Microsoft have certainly come a long way since the infamous “cancer” remark.

For more on Microsoft and Open Source, check out Microsoft Open Technologies.

Open Source and Open Standards key to future of public sector IT

Last week Open Source, Open Standards 2013 took place in London, an event focussed on the public sector. Naturally these being two topics we’re very keen on here at OSS Watch I went along too.

Overall the key message to take away from the event was just how central to public sector IT strategy these two themes have become, and also how policy is being rapidly turned into practice, everywhere from the NHS to local government.

Tariq Rashid, the Open Source policy lead for the UK Government, spoke of the need for IT to be focussed on user needs, and to deliver sustained value, by moving from “special” software procured for the public sector, to services delivered using commodified IT.

Even where services are unique to the public sector, Rashid and other speakers at the event made the case that most elements of such services can be delivered by building on commodified IT. For example, the open source CMS Drupal is used for delivering increasing numbers of public sector IT services, and the Government Digital Service builds its services from open source components.

The two strategies of Open Source and Open Standards are necessary as they create the ‘competitive tension’ needed to drive down cost and improve sustainability.

Mark Bohannon of Red Hat gave an overview of the global landscape of Open Source in government, in the US and UK, and identified the UK policies as being particularly forward looking. Mark positioned Cloud and Big Data as two key areas where Open Source and Open Standards were critical, calling out OpenStack and Hadoop as particular cases, and also provided some great case studies on open source from the military and from space exploration.

Mark made the point that Open Source and Open Standards underpin a more fundamental change in IT, away from big IT projects towards IT that is agile, modular and responsive to user needs.

Ian Levy of CESG dispelled some myths around security and Open Source (“If anyone in UK government says CESG has banned open source send their name to me and I’ll have them killed”) and made the case for a common sense approach to security, whether the software or service is open source or closed source.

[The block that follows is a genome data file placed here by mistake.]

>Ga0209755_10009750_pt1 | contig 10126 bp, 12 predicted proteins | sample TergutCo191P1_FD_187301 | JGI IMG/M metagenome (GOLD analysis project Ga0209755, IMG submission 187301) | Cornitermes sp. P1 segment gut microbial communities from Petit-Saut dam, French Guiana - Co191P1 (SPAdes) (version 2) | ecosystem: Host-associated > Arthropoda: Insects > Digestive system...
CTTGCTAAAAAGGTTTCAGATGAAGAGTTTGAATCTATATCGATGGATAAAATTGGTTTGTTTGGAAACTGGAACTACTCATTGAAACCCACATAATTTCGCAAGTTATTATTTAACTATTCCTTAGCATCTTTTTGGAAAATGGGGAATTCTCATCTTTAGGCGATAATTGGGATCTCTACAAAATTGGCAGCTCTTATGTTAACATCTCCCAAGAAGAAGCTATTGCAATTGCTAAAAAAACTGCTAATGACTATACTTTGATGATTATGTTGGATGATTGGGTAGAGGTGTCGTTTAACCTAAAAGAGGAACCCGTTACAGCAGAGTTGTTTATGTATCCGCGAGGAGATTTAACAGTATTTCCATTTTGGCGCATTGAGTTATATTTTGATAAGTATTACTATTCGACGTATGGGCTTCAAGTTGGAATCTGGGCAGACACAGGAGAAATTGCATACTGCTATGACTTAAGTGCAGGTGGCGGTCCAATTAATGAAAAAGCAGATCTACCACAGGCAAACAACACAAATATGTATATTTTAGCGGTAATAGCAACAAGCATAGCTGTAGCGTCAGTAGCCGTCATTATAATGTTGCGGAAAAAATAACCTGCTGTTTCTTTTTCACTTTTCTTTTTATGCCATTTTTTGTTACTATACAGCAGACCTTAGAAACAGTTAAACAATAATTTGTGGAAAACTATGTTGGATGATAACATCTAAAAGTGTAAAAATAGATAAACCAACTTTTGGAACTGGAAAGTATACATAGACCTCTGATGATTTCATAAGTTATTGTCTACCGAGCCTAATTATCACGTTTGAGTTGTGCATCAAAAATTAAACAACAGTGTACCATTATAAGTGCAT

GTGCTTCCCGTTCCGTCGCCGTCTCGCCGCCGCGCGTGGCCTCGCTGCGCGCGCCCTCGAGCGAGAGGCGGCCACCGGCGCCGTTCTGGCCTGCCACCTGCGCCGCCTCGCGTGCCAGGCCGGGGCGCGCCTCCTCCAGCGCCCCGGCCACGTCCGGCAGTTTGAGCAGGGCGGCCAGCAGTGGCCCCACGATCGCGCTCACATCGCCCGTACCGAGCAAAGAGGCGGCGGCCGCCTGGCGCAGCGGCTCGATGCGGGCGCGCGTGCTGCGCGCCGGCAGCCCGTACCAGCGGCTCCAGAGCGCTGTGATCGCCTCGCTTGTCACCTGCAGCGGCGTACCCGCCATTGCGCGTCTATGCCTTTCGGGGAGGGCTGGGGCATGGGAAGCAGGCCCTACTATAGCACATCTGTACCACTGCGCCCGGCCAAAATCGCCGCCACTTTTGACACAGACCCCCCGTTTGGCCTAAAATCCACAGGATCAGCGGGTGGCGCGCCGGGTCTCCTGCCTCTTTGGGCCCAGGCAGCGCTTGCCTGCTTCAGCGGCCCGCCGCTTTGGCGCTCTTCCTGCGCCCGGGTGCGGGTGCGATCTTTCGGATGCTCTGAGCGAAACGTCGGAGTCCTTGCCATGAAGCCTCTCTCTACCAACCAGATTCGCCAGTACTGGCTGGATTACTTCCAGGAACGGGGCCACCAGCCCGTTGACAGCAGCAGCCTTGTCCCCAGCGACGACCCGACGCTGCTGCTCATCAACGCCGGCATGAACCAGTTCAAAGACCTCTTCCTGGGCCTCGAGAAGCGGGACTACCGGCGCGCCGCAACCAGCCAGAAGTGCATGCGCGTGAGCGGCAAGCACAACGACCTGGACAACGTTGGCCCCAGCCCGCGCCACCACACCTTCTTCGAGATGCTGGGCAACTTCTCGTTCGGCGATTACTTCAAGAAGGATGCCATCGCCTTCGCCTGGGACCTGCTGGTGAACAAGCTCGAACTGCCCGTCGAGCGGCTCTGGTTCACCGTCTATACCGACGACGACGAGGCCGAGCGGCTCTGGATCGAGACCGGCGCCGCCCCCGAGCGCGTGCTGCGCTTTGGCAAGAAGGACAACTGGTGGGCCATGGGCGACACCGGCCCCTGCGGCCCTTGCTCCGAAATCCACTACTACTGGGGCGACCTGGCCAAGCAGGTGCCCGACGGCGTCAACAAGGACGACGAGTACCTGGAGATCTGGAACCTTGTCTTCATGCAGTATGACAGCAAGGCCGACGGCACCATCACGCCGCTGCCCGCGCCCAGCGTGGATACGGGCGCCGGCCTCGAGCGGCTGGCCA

Mark Taylor from Sirius has long been an advocate for open source in the public sector, and it was good to be at a point where the message has been heeded! He began with a nice Schopenhauer quote:

All truth passes through three stages. First, it is ridiculed. Second, it is violently opposed. Third, it is accepted as being self-evident.

In the talk he provided lots of practical advice for public sector organisations on putting Open Source into practice, which include calling on those writing tenders to focus on user needs instead of naming technology solutions. Mark also gave a workshop later in the day where he continued this theme, expanding on how public sector organisations and companies had made transitions to open source. Its not very easy to summarise here in a post, but I found the information very practical and useful; for example, when transitioning IT, to start with the systems furthest away from users, such as backend services and infrastructure, to avoid sparking the usual neophobia when you change technologies for users.

Inderjit Singh gave an overview of the NHS standards-based approach to IT, with some nice background on which approaches had been tried and where the current strategy is going. The current approach has been to use a programme of change projects involving SMEs that have engaged 40 new suppliers, and which is accelerating the take up of the standards.

Singh asserted that standards and fundamental for enabling an open architecture, and that open source and open standards go hand in hand in delivering value for users.

After some workshop sessions, we had Alasdair Mangham from the London borough of Camden giving us a look into how they’ve been building services using open source software in collaboration with SMEs. This involved a major shift in contracting – rather than write an huge set of requirements in a tender document, they disaggregated the project and bought in specialist capabilities (in usability, service design, SOA etc) as needed in smaller chunks of time using an agile process.

Graham Mellin gave an overview of the Met Office’s new space weather system built using open standards and using open source software; for their own specialist systems they decided to go down the route of making it Open Source rather than the private partner sharing route as result of an exploitation planning process.

I met with a lot of people at the event, from suppliers, local government, NHS and national government departments, and it was good to get a sense of how the public sector is moving – whatever the pace in individual areas – towards this vision of more affordable, sustainable and user focussed IT, and better utilising the capabilities of UK SMEs and startups.